Rawl-Couch House
The Rawl-Couch House is located in Batesburg-Leesville, South Carolina.

This two-story, asymmetrical frame dwelling is the area's most distinctive Queen Anne residence. The house was originally constructed in 1893 as a Methodist school, then enlarged and remodeled in its present style in 1908 by John Jacob Rawl, using modified George F. Barber plans to include the one room school house as the new dining room. The house has a one story wraparound porch, supported by turned posts, with an elaborate arched spindle frieze and turned balusters. A three story shingle clad turret, with a conical roof rises at the left side of the facade; it is a balanced by a gabled pavilion on the right, with an intricately sawn bargeboard. A second floor balcony between the turret and the pavilion has a spindle frieze, repeating that of the main porch. The foundation of the house is brick; the roof is original sheet metal shingles. Two corbeled chimneys pierce the central block's steep hip roof. A multi-paned transom and side lights frame the front door.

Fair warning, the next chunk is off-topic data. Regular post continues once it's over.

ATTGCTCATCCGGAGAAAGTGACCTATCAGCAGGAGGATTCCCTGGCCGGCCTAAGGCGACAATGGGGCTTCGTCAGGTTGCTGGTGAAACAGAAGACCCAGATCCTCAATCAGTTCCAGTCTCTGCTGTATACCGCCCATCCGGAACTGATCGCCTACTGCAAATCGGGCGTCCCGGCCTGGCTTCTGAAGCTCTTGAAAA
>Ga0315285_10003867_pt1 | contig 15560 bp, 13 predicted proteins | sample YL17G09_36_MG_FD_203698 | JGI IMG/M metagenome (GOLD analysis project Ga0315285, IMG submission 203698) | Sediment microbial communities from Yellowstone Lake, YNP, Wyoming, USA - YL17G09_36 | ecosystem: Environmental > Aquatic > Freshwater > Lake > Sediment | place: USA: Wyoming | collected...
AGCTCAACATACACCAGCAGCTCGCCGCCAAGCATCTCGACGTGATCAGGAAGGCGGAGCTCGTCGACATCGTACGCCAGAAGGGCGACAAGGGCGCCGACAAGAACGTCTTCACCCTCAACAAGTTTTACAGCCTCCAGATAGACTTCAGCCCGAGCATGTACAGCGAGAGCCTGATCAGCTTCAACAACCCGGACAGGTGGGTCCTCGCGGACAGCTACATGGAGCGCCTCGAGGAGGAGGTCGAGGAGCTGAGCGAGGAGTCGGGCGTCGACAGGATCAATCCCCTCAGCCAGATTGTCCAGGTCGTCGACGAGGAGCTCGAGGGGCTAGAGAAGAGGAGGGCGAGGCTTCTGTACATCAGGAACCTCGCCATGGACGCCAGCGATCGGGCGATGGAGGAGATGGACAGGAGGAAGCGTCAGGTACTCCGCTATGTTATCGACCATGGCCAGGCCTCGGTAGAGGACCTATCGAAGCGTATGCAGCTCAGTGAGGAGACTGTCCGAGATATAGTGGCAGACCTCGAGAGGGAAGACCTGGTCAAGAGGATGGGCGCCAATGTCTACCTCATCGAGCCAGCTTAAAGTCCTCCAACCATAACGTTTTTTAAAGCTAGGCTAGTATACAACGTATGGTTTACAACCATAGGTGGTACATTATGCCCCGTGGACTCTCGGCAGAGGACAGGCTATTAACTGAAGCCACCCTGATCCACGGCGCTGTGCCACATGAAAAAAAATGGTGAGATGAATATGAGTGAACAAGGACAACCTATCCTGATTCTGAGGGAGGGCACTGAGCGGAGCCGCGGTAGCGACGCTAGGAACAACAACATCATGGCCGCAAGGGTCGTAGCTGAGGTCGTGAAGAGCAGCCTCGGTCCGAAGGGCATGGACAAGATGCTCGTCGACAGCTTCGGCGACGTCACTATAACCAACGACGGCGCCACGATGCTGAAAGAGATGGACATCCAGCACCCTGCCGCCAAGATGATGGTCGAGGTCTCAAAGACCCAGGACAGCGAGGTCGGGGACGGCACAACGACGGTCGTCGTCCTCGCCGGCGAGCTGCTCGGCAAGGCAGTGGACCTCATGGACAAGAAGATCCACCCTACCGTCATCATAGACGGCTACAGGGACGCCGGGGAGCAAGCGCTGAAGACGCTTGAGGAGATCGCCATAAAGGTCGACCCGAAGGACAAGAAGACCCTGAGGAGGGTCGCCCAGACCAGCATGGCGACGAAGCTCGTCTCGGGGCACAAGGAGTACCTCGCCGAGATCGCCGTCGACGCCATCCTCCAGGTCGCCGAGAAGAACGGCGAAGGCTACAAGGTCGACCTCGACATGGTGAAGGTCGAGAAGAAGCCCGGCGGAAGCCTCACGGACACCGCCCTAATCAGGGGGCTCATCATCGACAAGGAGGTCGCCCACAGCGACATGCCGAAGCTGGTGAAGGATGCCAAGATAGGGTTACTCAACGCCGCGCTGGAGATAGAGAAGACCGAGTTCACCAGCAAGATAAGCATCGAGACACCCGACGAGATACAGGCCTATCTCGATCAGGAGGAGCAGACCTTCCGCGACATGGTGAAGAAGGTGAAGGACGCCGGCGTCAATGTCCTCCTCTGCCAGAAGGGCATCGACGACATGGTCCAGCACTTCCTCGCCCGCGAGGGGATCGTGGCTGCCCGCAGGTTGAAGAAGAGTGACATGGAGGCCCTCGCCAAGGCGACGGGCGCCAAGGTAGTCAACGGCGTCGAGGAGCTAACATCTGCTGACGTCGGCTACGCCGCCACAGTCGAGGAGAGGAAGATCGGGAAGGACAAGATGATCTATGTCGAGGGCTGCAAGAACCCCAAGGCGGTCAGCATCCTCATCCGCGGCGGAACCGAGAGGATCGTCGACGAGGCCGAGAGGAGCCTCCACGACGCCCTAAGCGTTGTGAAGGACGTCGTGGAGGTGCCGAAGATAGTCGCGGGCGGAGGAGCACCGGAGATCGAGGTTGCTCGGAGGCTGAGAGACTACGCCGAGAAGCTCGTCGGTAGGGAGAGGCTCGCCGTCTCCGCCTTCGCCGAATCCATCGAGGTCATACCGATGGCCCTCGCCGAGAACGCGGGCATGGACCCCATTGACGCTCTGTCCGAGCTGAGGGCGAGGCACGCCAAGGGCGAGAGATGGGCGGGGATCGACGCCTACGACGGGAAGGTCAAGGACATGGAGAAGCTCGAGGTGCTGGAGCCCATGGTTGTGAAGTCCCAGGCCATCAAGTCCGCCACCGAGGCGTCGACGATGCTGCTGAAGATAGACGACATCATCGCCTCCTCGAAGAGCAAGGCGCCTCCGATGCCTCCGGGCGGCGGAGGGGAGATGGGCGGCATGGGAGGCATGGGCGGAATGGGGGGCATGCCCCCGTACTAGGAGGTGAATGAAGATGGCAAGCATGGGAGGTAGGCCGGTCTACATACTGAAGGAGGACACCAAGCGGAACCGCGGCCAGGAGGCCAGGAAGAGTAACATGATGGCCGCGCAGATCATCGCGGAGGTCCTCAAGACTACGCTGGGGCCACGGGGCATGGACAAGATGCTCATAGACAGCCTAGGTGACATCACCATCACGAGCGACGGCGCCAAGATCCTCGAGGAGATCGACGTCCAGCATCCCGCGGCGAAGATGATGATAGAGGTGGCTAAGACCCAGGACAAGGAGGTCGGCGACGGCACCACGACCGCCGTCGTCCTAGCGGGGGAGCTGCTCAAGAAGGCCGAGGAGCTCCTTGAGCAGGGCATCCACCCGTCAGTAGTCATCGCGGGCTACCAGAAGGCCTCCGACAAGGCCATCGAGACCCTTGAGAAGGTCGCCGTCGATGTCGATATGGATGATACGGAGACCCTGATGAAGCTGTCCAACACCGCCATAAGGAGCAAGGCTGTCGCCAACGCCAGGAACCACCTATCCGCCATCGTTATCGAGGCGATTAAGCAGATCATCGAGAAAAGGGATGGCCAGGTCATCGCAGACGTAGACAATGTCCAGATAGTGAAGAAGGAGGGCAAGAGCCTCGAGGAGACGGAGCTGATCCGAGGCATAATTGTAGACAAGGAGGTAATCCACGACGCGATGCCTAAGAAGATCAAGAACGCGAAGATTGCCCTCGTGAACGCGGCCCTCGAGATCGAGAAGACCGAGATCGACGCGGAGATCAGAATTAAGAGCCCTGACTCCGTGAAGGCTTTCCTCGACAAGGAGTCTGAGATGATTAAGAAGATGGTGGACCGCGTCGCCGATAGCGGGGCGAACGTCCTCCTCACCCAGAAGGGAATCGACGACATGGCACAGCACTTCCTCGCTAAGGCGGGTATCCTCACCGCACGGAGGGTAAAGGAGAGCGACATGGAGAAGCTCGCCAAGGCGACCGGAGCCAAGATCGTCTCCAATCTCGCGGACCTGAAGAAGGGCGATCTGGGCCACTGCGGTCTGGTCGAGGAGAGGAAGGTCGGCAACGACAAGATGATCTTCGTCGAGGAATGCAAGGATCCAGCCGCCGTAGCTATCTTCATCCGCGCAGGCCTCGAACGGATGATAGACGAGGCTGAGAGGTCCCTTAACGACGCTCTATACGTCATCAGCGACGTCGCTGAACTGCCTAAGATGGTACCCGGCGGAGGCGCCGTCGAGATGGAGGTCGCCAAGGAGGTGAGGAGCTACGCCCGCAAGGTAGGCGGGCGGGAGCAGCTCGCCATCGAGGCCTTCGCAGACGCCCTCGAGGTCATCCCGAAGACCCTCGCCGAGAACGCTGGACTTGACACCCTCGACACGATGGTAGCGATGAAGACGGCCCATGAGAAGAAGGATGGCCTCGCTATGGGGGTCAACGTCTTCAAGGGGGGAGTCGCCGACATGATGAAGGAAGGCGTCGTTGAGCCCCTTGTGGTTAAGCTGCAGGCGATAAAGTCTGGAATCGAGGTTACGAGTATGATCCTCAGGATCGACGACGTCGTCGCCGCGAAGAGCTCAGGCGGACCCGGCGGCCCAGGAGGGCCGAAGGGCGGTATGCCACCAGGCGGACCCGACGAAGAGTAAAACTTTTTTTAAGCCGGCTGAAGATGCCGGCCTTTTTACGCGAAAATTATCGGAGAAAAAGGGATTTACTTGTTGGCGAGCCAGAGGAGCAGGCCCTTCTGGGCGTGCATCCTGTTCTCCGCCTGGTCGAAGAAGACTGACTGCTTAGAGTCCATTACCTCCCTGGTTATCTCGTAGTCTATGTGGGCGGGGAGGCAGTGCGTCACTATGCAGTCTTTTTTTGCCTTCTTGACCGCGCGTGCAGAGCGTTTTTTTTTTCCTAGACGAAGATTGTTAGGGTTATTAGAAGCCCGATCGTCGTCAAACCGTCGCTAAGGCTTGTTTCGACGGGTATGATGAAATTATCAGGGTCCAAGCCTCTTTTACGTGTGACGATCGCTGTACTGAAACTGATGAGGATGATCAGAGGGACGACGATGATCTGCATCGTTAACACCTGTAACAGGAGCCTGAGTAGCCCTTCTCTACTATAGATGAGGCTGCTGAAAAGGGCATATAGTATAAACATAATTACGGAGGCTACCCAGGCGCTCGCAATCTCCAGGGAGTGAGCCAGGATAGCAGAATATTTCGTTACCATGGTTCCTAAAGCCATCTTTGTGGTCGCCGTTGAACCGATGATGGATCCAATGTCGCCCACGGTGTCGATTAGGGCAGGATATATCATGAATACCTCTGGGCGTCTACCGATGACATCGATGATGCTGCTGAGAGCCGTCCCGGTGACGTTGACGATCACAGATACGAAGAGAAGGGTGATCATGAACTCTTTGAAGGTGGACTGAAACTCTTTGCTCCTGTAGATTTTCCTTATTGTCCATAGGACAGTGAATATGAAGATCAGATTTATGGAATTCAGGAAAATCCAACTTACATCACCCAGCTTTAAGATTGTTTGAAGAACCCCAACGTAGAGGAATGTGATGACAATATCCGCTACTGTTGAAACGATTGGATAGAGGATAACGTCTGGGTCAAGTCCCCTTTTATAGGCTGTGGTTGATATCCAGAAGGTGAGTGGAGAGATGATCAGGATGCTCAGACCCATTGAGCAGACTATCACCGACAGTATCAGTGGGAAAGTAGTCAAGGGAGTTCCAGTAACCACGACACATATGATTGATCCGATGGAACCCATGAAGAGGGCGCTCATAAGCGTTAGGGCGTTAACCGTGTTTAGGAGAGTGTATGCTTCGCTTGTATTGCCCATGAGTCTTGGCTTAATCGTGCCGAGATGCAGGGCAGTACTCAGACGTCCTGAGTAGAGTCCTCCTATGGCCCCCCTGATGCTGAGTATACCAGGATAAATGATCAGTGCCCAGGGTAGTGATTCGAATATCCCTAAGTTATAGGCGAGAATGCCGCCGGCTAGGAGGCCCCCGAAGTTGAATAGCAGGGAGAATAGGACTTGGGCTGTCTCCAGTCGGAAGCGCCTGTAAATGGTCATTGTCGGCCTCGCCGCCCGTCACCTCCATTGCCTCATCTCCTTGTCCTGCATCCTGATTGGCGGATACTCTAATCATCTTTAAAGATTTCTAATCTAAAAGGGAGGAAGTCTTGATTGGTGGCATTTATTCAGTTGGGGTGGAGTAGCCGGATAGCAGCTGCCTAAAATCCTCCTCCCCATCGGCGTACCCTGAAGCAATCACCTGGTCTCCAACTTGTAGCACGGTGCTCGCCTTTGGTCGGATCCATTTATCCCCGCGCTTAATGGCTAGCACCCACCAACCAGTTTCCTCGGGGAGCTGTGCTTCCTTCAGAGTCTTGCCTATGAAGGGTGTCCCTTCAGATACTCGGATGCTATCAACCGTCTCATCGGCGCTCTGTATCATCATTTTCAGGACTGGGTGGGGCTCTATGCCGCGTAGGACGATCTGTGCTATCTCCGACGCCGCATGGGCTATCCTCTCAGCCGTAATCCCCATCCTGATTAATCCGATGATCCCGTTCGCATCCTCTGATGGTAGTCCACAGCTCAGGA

John Jacob Rawl and his son David built the house for his widowed daughter-in-law, Mrs. Annie Rawl, who had been married to his son, Ed. Ed Rawl died in an accident at one of his father's planing/lumber factories in Florida. In the 1930s, the house was purchased by D.E. Couch as a family home. It was renovated and updated during the 1980s, and in 1984 the home was entered into the National Register of Historic Places, along with most of the downtown and several other notable homes in the immediate area.

Building Activity

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